When you think about all the e-learning you’ve ever taken, created, or even heard of… what’s the common theme? That's right—it’s all been created for a human audience. I think it's time to ask: Are we limiting ourselves?
To explore this question, illustrator Max Hudetz and I teamed up on some concept art for a new paradigm in e-learning that could help engage a new audience: the animal kingdom.
Don’t believe everything you hear! With custom interactivity and engaging video, the New Tricks training module is specifically designed to bring old dogs into the 21st century. Old dogs can start with simple new tricks, such as high-fiving or fetching the newspaper, ultimately building on their skills to develop mastery of complex tricks like aerial silks and light mixology.
People forget that a bull has no more interest in destroying the contents of a china shop than the owner does. We can—and must—do more to prepare future generations of bulls for the china shops they'll need to enter.
Equipped with a virtual reality headset, we can send bulls into a simulated china shop, where they'll be able to take chances, make choices, and learn from their mistakes in a consequence-free environment. This hooves-on training is going to be a must-have for corrals across the country.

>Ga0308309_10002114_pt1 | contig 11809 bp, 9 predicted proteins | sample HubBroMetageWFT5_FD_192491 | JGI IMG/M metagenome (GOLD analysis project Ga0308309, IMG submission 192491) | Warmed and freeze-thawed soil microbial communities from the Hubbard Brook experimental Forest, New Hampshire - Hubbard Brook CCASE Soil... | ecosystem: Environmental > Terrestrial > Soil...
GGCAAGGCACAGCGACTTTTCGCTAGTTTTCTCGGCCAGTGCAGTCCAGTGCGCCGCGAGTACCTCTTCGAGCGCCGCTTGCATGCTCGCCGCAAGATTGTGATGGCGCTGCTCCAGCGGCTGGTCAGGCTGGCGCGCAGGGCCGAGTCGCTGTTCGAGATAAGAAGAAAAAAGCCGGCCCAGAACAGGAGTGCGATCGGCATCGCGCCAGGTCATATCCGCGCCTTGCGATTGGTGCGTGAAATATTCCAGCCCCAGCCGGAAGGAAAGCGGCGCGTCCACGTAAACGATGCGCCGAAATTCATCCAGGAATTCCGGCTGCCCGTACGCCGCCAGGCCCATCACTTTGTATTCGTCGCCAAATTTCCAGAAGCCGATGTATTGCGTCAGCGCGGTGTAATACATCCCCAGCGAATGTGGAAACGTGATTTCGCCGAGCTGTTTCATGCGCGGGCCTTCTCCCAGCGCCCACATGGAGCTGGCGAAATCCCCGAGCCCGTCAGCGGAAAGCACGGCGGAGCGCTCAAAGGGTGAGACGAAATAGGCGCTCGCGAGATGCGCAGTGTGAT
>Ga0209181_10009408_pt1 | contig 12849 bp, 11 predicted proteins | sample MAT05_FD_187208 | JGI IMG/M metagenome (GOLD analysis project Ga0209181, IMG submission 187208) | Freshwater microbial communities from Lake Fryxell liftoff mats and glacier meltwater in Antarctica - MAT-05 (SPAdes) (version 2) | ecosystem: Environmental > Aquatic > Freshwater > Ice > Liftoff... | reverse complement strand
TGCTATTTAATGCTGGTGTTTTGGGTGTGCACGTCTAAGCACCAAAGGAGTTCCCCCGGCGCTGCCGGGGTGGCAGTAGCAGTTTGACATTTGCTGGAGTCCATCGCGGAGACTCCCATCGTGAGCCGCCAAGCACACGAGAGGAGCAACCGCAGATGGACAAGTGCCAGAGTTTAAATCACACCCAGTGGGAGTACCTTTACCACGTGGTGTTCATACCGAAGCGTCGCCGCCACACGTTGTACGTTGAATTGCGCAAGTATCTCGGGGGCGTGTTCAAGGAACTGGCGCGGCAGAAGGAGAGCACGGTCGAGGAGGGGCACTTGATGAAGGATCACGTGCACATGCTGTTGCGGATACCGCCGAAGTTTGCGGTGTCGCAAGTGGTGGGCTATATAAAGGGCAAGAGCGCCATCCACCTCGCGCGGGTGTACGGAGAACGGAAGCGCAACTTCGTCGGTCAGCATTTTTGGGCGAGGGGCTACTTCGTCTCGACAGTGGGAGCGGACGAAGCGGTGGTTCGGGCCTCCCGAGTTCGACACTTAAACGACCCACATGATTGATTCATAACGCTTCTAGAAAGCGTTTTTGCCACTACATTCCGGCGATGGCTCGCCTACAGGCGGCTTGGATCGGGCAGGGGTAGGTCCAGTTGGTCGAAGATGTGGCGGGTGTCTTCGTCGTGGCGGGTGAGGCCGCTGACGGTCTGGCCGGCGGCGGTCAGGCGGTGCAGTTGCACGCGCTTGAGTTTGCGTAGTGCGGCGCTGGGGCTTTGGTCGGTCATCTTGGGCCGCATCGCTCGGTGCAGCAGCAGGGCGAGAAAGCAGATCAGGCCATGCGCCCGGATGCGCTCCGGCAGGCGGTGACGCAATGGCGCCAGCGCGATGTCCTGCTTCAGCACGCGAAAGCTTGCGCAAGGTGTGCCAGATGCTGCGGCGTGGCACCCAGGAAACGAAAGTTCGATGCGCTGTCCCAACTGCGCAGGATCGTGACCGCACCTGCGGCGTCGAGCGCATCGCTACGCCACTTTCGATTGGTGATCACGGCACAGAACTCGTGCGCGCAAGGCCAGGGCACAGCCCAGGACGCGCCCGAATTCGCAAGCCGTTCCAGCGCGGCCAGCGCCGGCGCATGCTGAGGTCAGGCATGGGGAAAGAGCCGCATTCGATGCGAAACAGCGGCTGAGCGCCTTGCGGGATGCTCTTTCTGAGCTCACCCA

Mobile learning isn't just a buzzword to toss around carelessly. If you want a mobile solution, you should be sure it's actually the best fit for your audience, and not just the latest thing. So what better audience than migratory Canadian geese, who will find themselves with a real need for information while they're on the go?
Whether they're just starting out in British Columbia, or close to their destination in Veracruz, these geese need quick, convenient access to vital information at their wingtips. As long as users are equipped with a smartphone, they'll be able to find their way south. That's good for the goose—and the gander.
In retail work, seasonal staff often present a real need for custom e-learning, designed to help get them up to speed in short order. That's why we need training for the ultimate seasonal employee: the groundhog.
Groundhogs spend much of their time by themselves, sitting in the dark, detached from everyone else. But once a year, we rely on them to get out there and engage with the real world. With customized, point-of-need training, we can prepare even the most disaffected groundhog to get to work—at least for a few weeks!
How many times has this happened to you? You've got a horse, you lead him to water, and he just won't drink! It's a common struggle for horse-leaders everywhere, and it's time to innovate a new solution.
With this behavior-based training optimized for tablets, horses can explore each step of the process involved in going to water and, ultimately, drinking. This training can give horses the chance to deepen their understanding and build confidence in their water-drinking skills.
Yes, folks: You can lead a horse to water—and he'll make himself drink.
Certainly, there are challenges ahead for the field of animal-focused e-learning. For one thing, I've got to come up with a waterproofing technique so I can start teaching fish how to climb trees. But I'm looking to the future, and I hope you will too.
What do you think animals need to learn? Feel free to weigh in in the comments!